1. Thanks, K. You may be onto something with Maya Angelou…let me try something:

      A tree doesn't grow because it is told to grow

      It is not cold in the night because the night is angry

      Young girl, you are not as young as you once were

      Hold tight to what you hold dear or you will lose it

      BAM! One minute MA. Your turn. 😉

  2. I'm jealous of both this great post and of McNally's comment on the post. I hate when people steal my ideas before I even have them!

    Other than that, I can only say Amen, brother! Well put, honest and relevant.

  3. Wonderful post, and unfortunately–true. I hear the jealousy at times and see it more often than not, but I've tried to do as JD has done and keep plodding along. I know there have been times I've experienced it myself (shame on me); but for the most part I try to be thrilled for every Indie that makes headlines.

    1. Thanks for letting me know I'm not alone! 🙂 Jealousy is such an ugly thing. And it gets us all at times. But I shall persevere. (and use fancy words like shall)

  4. I can't say how much this hit home with me, JD. I, too, have tried to be a better person since I published my first book, but sometimes, I just can't help be hear about a prize that another writer won, or how another got a great review and I can't help but ask, "Why couldn't that have been me?" It's hard to be "good" all the time, but all we can do is keep trying and honestly, I am getting better! TY for posting this!

    1. Thank you for commenting and joining the club. Humans are flawed. It's the ones who aren't aware of their flaws we have to worry about. 😉

  5. Are you kidding me?! I could have written that better than that! I have greener eyes than anybody and I can be jealouser than the jealousist writer in here. And, I'm sure it would have earned 5 Stars! or maybe even 6! HA!

    All kidding aside, well, almost all, That was great! And, I understand how you feel and it is big of you to see past it. Keep writing!

        1. You are very welcome and keep up the good work. Personally I think a little jealousy is good. It keeps you on your toes and makes you work harder the next time around.

  6. Great post, JD. I, too, at times find myself feeling the same way but I am also trying to promote others work on the promoting mediums because I believe what goes around comes around. I probably promote others works more than I do my own because I have a hard time promoting myself, lol. But I've made a New Year's resolution to be more supportive and happy for other people and promote everyone… if only that didn't mean getting on the computer to do it because I can't find the time to write now anyway. Sheesh. Good job again, JD.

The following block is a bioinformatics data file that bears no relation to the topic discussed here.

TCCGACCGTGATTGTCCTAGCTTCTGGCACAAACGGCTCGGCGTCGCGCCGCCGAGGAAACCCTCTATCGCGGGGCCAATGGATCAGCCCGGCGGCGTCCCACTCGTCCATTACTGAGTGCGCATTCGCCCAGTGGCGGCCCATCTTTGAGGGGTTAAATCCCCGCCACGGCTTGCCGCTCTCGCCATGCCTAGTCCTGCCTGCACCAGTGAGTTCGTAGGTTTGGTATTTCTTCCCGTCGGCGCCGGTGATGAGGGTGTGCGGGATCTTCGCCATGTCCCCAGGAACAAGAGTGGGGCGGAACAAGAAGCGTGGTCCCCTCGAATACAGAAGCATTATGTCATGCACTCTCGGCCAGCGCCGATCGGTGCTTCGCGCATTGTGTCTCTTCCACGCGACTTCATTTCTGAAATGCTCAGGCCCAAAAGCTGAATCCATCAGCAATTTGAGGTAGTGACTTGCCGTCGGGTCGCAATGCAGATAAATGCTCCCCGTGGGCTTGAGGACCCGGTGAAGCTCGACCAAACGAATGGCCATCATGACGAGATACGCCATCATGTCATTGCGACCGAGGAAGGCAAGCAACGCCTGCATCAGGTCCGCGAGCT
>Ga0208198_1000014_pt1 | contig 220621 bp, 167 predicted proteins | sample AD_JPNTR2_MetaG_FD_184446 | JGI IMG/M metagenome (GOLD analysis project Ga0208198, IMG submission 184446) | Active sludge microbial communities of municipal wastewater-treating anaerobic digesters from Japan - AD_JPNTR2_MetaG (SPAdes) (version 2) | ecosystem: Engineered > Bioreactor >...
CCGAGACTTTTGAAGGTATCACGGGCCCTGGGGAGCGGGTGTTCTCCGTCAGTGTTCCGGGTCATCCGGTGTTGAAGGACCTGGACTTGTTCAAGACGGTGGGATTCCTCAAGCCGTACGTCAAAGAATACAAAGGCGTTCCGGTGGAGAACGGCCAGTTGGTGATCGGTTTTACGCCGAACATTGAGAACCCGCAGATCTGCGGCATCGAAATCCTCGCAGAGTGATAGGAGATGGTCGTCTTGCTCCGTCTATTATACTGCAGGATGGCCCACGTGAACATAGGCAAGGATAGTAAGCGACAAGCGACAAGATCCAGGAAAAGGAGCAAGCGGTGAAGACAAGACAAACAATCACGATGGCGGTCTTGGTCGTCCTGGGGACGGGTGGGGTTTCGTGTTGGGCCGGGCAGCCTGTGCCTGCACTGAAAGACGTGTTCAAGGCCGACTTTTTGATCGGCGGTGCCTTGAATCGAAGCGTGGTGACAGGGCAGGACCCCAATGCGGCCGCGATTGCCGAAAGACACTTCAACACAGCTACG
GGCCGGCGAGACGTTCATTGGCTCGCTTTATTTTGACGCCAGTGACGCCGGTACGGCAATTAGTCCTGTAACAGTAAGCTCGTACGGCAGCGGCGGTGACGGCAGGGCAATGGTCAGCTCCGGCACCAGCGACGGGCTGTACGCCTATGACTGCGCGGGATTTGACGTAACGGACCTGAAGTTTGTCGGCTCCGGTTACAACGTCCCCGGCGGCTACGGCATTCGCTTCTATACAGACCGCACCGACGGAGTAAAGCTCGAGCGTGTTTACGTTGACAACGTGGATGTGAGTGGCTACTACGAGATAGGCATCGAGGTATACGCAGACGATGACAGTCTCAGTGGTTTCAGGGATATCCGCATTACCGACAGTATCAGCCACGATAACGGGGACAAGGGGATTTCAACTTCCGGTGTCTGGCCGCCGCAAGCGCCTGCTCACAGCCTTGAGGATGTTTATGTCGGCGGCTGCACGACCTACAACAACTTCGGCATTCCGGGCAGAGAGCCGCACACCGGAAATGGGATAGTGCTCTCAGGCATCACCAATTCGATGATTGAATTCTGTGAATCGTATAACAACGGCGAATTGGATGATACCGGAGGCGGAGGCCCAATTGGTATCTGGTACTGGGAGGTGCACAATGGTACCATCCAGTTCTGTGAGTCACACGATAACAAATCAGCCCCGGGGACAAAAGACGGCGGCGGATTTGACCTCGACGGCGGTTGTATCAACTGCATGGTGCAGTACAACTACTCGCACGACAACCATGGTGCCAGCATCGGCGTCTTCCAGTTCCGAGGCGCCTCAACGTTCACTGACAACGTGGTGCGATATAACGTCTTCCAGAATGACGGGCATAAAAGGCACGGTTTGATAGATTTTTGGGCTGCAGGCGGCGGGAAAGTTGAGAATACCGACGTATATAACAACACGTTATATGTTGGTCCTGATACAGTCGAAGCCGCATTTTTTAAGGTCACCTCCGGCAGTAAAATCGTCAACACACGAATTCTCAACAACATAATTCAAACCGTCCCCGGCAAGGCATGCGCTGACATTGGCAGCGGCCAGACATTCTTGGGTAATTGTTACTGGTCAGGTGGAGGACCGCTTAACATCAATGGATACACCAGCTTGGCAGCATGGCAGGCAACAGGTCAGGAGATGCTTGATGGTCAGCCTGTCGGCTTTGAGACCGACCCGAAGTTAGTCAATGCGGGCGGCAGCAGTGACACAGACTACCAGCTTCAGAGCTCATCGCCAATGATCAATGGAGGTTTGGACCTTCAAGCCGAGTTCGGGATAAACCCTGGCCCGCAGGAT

1. Thank you! You know…I agree with you. I push other writers all the time and it has a sneaky way of coming back to help me. You support the community, the community supports you. 🙂

      1. Actually, for what I'd really like to do, I need an assistant and I'm kind of thinking maybe I can trick my daughter into being my assistant/promoter/advertising person if I bribe her, hehehe. Course she will be living under my roof again and I will be teaching her how to be a manager (I hope), so I think I can get her to do this for me one day a week. I'll let you know how it turns out….if it works and she's good I probably rent her out…

  7. JD,

    I agree that the best way to help yourself is to be supportive to other authors. Giving and helping has its own rewards….

  8. That was an awesome post. I despise jealousy in all of its forms because it eats away from the real person inside. There is nothing wrong with a twinge of envy, a wish, or even a sadness, but I like to use that to further my goals (or create new ones), channel it into the energy to pursue what I want. Jacqueline mentioned my motto in different words – but pay it forward. Continue to do good things, and hopefully those good things will come back to you :). So well put, Dan!

    1. Thanks Collette! It took me a long time to figure out that the world is what you make of it. And I'd like my world to be as pleasant as possible. 🙂

  9. I'm just pissed that your article got more comments than mine did. Not that I'm jealous or competitive. Heck, I'm forever explaining to people how non-competitive I am. Seriously, if there was an old hippy, laid back, non-competitive contest I'd for sure win. Yep, not jealous and not competitive.

    Well…maybe I'll work on that.

  10. I don't get jealous of those who find success, but I do get jealous of those who find contentment … of course, a little success now and then might help with the contentment.

  11. This is awesome. I get jealous sometimes of other writers, then take a few deep breaths and tell myself that a rising tide lifts all boats and similar cliches.